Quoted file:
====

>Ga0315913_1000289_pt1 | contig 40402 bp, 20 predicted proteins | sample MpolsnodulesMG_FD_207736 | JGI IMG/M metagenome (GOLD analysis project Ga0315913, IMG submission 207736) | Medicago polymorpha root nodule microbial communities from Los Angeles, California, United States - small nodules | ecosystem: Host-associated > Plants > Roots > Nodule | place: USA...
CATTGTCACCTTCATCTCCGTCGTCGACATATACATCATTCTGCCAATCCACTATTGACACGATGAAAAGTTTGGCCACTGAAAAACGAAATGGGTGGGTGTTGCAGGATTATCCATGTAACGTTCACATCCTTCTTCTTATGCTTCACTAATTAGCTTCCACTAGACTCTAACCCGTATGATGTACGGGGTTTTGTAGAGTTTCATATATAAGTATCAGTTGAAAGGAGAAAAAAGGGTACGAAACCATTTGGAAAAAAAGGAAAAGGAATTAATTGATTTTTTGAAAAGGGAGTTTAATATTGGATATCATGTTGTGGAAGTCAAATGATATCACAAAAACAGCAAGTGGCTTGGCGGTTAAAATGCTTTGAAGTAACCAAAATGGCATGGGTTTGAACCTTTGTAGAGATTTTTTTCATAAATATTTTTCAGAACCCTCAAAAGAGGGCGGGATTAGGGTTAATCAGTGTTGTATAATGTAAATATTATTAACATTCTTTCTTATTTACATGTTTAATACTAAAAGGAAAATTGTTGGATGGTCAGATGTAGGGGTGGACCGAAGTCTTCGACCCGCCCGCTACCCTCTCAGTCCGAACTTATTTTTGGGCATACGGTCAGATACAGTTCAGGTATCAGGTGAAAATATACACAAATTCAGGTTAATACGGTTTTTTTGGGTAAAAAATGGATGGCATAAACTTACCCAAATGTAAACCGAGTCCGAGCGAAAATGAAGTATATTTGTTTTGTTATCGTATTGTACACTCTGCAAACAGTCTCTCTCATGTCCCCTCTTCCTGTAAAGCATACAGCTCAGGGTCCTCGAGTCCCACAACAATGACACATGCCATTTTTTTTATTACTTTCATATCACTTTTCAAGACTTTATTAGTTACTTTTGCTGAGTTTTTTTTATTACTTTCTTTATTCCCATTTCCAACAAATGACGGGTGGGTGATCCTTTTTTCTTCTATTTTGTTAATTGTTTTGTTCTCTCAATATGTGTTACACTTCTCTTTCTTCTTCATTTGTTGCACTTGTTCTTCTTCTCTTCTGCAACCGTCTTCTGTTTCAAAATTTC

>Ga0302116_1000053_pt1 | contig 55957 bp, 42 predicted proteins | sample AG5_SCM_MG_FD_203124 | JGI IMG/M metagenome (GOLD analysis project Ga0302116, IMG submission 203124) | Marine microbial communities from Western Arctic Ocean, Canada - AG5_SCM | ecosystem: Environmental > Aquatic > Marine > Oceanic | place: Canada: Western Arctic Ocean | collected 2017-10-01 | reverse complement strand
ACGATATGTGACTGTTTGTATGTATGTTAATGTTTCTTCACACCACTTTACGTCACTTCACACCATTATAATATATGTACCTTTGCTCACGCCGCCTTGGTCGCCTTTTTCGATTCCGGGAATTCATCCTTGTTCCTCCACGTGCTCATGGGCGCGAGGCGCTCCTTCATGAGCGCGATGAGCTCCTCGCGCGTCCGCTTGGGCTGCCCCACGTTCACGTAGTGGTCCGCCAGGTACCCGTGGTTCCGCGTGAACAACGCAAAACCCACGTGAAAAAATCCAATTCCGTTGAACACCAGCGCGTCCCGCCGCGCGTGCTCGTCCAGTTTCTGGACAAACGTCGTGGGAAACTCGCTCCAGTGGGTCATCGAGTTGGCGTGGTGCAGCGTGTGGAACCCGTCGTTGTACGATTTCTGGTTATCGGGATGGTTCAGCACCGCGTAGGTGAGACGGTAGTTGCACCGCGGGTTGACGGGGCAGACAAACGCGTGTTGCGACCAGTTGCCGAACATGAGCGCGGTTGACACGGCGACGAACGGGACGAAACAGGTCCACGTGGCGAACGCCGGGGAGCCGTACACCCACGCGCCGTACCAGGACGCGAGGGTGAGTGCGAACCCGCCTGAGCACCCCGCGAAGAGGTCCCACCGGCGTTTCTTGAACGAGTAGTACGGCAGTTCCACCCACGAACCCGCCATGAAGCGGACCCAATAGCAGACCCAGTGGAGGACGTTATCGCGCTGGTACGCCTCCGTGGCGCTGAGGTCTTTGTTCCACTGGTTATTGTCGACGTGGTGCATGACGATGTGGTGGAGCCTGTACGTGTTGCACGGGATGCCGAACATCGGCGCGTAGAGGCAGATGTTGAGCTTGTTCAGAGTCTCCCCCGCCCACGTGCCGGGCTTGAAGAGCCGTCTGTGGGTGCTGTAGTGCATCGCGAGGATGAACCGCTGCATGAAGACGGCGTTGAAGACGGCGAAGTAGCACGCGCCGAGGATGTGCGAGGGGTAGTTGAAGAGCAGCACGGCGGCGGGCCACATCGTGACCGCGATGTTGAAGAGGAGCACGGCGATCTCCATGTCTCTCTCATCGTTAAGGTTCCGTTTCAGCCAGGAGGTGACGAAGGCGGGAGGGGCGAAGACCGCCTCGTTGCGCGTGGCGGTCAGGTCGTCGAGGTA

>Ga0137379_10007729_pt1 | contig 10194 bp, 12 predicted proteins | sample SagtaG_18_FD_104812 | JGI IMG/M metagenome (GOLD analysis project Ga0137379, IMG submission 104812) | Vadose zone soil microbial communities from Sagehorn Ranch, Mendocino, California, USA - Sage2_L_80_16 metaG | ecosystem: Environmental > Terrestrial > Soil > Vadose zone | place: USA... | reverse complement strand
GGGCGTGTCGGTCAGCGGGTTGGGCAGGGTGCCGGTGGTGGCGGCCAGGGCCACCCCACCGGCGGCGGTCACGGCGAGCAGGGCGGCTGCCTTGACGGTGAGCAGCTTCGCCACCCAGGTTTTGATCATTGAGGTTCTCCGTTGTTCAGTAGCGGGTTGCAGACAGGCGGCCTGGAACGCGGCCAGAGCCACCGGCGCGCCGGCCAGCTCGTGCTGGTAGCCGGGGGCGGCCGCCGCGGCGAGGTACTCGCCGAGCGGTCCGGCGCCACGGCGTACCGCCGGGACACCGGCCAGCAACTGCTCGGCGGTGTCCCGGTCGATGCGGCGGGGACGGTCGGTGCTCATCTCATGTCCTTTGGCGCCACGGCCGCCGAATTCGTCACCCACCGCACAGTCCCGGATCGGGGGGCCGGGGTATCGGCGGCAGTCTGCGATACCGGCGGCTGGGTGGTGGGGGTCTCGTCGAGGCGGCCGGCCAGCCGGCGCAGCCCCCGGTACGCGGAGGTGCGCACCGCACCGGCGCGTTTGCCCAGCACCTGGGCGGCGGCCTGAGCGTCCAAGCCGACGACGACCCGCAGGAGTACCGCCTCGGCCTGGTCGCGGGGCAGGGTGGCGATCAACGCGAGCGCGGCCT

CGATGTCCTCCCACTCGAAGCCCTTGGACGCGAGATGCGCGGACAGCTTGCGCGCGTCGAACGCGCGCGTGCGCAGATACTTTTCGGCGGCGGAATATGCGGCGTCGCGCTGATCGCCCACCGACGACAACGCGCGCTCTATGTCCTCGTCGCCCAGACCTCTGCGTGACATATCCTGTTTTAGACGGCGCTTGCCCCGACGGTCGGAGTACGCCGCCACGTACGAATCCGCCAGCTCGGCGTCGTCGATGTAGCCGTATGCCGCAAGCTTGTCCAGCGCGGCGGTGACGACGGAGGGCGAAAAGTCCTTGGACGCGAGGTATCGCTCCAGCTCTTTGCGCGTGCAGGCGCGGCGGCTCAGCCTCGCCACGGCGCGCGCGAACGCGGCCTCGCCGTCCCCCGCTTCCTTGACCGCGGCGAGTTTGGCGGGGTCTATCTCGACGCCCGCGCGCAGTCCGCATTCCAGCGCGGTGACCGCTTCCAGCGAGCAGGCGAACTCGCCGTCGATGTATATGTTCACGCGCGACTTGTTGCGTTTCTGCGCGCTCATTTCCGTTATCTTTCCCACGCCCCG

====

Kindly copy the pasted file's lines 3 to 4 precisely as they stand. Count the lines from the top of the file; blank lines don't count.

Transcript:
>Ga0302116_1000053_pt1 | contig 55957 bp, 42 predicted proteins | sample AG5_SCM_MG_FD_203124 | JGI IMG/M metagenome (GOLD analysis project Ga0302116, IMG submission 203124) | Marine microbial communities from Western Arctic Ocean, Canada - AG5_SCM | ecosystem: Environmental > Aquatic > Marine > Oceanic | place: Canada: Western Arctic Ocean | collected 2017-10-01 | reverse complement strand
ACGATATGTGACTGTTTGTATGTATGTTAATGTTTCTTCACACCACTTTACGTCACTTCACACCATTATAATATATGTACCTTTGCTCACGCCGCCTTGGTCGCCTTTTTCGATTCCGGGAATTCATCCTTGTTCCTCCACGTGCTCATGGGCGCGAGGCGCTCCTTCATGAGCGCGATGAGCTCCTCGCGCGTCCGCTTGGGCTGCCCCACGTTCACGTAGTGGTCCGCCAGGTACCCGTGGTTCCGCGTGAACAACGCAAAACCCACGTGAAAAAATCCAATTCCGTTGAACACCAGCGCGTCCCGCCGCGCGTGCTCGTCCAGTTTCTGGACAAACGTCGTGGGAAACTCGCTCCAGTGGGTCATCGAGTTGGCGTGGTGCAGCGTGTGGAACCCGTCGTTGTACGATTTCTGGTTATCGGGATGGTTCAGCACCGCGTAGGTGAGACGGTAGTTGCACCGCGGGTTGACGGGGCAGACAAACGCGTGTTGCGACCAGTTGCCGAACATGAGCGCGGTTGACACGGCGACGAACGGGACGAAACAGGTCCACGTGGCGAACGCCGGGGAGCCGTACACCCACGCGCCGTACCAGGACGCGAGGGTGAGTGCGAACCCGCCTGAGCACCCCGCGAAGAGGTCCCACCGGCGTTTCTTGAACGAGTAGTACGGCAGTTCCACCCACGAACCCGCCATGAAGCGGACCCAATAGCAGACCCAGTGGAGGACGTTATCGCGCTGGTACGCCTCCGTGGCGCTGAGGTCTTTGTTCCACTGGTTATTGTCGACGTGGTGCATGACGATGTGGTGGAGCCTGTACGTGTTGCACGGGATGCCGAACATCGGCGCGTAGAGGCAGATGTTGAGCTTGTTCAGAGTCTCCCCCGCCCACGTGCCGGGCTTGAAGAGCCGTCTGTGGGTGCTGTAGTGCATCGCGAGGATGAACCGCTGCATGAAGACGGCGTTGAAGACGGCGAAGTAGCACGCGCCGAGGATGTGCGAGGGGTAGTTGAAGAGCAGCACGGCGGCGGGCCACATCGTGACCGCGATGTTGAAGAGGAGCACGGCGATCTCCATGTCTCTCTCATCGTTAAGGTTCCGTTTCAGCCAGGAGGTGACGAAGGCGGGAGGGGCGAAGACCGCCTCGTTGCGCGTGGCGGTCAGGTCGTCGAGGTA